The invention is based on the surprising realization that under the method conditions of injection pressing it is also possible for the mold to be firstly completely filled and then for a part of the molten material to be displaced by a fluid into a secondary cavity. Particularly when the situation involves producing an article of large area which in its interior or at the surface has an insert or an inlay and which is provided with reinforcing ribs, the invention leads to a completely unexpected result. It is now possible for the insert or inlay to be surrounded by a first plastic material and for that plastic material then to be displaced out of the region of the ribs and in particular replaced with a glass fiber reinforced plastic material. Therefore, for the first time there is here proposed a two-stage method in which in a first method step an insert or inlay is pressed behind in the open mold and in a second method step material is injected therebehind in the closed mold. The underlying consideration is that, after the initial step of pressing behind the insert or inlay, it is already protected from fold formation to such a degree that it is possible to forgo the gentle pressing procedure and the second plastic material can be injected under the usual pressure of 50 through 350 bars. That pressure can be maintained during cooling of the molding, whereby shrinkage of the molding is prevented, in contrast to pressure-less cooling involved in injection pressing.
Further details of the invention are described hereinafter with reference to the drawing.
FIG. 1 is a diagrammatic side view of an known apparatus for back-pressing of inserts or inlays,
FIG. 2 shows a manner, which is modified relative to FIG. 1, of introducing the plastic material into the opened mold, and
FIG. 3 is a diagrammatic view in section through the closed mold in an embodiment of the invention.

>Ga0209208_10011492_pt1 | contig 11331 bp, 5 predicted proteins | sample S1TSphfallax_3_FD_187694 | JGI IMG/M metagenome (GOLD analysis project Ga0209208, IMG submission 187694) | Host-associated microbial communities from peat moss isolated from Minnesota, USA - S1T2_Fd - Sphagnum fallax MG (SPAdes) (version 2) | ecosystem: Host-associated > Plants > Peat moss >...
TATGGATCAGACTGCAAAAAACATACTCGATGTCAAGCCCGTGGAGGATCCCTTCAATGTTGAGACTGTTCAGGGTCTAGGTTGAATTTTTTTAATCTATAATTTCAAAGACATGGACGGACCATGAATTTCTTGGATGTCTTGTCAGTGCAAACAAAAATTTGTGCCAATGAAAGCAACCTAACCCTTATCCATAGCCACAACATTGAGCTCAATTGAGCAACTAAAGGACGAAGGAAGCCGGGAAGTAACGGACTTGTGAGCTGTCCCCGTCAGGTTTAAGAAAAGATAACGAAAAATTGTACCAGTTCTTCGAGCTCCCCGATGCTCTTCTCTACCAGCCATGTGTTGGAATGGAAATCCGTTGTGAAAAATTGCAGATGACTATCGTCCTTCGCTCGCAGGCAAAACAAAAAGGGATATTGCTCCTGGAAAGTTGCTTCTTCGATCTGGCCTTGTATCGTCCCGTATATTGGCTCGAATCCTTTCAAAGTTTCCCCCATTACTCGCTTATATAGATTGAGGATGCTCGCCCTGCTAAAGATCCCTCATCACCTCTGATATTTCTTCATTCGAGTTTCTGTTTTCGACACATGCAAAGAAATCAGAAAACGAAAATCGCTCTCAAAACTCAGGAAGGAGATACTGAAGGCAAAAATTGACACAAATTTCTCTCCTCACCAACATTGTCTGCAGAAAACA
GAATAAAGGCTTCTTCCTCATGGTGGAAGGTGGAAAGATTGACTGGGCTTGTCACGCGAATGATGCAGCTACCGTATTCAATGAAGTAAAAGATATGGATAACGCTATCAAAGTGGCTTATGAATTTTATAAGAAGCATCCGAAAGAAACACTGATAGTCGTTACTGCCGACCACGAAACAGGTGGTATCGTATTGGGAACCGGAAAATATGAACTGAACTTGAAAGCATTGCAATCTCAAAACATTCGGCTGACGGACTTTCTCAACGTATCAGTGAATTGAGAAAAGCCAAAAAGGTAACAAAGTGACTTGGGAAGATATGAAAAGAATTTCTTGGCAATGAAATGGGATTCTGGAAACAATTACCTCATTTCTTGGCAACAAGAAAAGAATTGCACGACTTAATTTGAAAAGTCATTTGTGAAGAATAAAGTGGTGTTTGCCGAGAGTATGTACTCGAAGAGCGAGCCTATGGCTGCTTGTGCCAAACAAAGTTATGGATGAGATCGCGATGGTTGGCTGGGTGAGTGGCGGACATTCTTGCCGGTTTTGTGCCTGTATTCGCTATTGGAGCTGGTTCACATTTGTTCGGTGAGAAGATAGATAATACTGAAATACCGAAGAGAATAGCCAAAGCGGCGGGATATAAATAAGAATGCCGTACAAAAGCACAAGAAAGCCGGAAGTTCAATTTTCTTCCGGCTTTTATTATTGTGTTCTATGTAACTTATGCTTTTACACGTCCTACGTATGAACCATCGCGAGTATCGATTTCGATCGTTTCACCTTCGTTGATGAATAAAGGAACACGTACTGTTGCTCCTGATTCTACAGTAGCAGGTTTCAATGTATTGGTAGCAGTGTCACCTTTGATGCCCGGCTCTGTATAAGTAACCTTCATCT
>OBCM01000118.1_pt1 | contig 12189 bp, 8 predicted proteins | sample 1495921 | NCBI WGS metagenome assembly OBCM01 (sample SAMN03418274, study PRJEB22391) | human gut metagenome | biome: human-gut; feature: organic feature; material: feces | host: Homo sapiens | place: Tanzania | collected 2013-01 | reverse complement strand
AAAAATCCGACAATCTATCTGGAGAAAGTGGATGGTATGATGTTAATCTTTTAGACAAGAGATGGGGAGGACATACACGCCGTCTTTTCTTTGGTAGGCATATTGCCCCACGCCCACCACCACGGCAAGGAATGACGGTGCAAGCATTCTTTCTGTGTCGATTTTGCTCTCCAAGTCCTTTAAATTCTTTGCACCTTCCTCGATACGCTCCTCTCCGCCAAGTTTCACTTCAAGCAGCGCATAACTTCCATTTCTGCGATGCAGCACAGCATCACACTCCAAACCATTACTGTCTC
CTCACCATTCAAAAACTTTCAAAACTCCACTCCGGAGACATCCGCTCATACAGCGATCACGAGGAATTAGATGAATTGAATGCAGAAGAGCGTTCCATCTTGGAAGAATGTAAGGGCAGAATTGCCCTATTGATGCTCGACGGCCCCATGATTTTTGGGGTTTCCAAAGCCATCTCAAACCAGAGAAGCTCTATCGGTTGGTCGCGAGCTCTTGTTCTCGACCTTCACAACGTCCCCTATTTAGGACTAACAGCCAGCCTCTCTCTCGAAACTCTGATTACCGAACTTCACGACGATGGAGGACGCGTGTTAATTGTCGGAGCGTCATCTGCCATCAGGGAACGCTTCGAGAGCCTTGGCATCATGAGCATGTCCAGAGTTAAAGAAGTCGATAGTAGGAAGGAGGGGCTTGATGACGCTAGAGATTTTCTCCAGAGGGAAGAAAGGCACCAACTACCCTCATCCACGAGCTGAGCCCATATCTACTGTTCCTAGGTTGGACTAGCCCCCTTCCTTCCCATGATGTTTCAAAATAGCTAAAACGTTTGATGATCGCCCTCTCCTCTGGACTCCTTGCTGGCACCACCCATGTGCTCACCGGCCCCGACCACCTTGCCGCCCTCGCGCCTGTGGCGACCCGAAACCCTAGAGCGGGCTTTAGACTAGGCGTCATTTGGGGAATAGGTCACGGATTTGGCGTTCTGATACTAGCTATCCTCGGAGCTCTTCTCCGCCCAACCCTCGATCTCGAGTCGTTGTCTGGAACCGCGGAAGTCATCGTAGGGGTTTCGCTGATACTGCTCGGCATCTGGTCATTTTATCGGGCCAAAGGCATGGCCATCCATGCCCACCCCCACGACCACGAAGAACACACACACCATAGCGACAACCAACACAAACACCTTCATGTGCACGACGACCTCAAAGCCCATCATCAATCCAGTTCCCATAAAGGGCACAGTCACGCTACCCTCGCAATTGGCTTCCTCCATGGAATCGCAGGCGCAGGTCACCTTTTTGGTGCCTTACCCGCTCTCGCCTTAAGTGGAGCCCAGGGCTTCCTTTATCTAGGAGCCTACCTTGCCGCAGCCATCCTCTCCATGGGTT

The back-pressing procedure can be used economically in particular for large-area moldings. In that case, as shown in FIG. 1, a molten material cake is deposited by a horizontally arranged movable injection unit 1, by means of a wide-slot nozzle 5, in a completely opened, vertical tool. As shown in FIG. 2, the feed of plastic material 16 can also be effected through the tool by means of a duct 15.
In the pressing operation which then takes place, the molding procedure is performed and the connection to the decorative material is made. Due to the good pre-distribution effect, the molten material only has to cover short flow paths during the back-pressing operation which is effected by closing the tool halves 3, 4 by means of the closing unit 2. Therefore only low molten material pressures are required for shaping out the molding geometry.
The operating procedure in the mold which is modified by the invention can be seen from FIG. 3. The method includes the following steps:
applying a molten material film or cake to the lower half 3 of the completely opened tool,
inserting a textile or foil component 9 anywhere in the mold,
a back-pressing operation by closing the tool,
injecting a fluid, with displacement of a part of the initially introduced molten material, and
cooling of the molding and removal thereof.